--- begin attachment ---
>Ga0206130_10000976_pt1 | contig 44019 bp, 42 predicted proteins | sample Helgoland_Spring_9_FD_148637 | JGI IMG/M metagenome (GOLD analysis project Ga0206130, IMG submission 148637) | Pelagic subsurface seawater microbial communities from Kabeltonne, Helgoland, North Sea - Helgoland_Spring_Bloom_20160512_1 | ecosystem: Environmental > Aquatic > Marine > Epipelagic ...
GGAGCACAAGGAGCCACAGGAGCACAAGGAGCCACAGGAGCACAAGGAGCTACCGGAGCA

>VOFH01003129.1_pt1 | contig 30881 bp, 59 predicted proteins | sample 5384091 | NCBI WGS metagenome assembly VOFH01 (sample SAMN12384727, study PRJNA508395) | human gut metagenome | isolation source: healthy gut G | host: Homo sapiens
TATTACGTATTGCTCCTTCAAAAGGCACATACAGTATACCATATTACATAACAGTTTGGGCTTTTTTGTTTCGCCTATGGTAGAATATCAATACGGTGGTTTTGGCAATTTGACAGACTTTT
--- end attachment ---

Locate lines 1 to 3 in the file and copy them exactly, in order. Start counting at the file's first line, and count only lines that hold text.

>Ga0206130_10000976_pt1 | contig 44019 bp, 42 predicted proteins | sample Helgoland_Spring_9_FD_148637 | JGI IMG/M metagenome (GOLD analysis project Ga0206130, IMG submission 148637) | Pelagic subsurface seawater microbial communities from Kabeltonne, Helgoland, North Sea - Helgoland_Spring_Bloom_20160512_1 | ecosystem: Environmental > Aquatic > Marine > Epipelagic ...
GGAGCACAAGGAGCCACAGGAGCACAAGGAGCCACAGGAGCACAAGGAGCTACCGGAGCA

>VOFH01003129.1_pt1 | contig 30881 bp, 59 predicted proteins | sample 5384091 | NCBI WGS metagenome assembly VOFH01 (sample SAMN12384727, study PRJNA508395) | human gut metagenome | isolation source: healthy gut G | host: Homo sapiens